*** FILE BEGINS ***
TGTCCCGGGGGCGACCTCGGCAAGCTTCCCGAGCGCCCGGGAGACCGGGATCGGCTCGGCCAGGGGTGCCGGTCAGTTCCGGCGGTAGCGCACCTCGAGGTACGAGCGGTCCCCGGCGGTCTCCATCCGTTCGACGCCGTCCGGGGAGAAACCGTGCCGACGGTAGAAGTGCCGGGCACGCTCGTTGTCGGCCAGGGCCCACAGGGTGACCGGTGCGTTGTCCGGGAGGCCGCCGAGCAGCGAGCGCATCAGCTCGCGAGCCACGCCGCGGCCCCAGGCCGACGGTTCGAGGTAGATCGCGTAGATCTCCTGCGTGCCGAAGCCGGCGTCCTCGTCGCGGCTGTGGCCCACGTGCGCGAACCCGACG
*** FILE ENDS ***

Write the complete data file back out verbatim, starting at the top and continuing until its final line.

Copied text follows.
TGTCCCGGGGGCGACCTCGGCAAGCTTCCCGAGCGCCCGGGAGACCGGGATCGGCTCGGCCAGGGGTGCCGGTCAGTTCCGGCGGTAGCGCACCTCGAGGTACGAGCGGTCCCCGGCGGTCTCCATCCGTTCGACGCCGTCCGGGGAGAAACCGTGCCGACGGTAGAAGTGCCGGGCACGCTCGTTGTCGGCCAGGGCCCACAGGGTGACCGGTGCGTTGTCCGGGAGGCCGCCGAGCAGCGAGCGCATCAGCTCGCGAGCCACGCCGCGGCCCCAGGCCGACGGTTCGAGGTAGATCGCGTAGATCTCCTGCGTGCCGAAGCCGGCGTCCTCGTCGCGGCTGTGGCCCACGTGCGCGAACCCGACG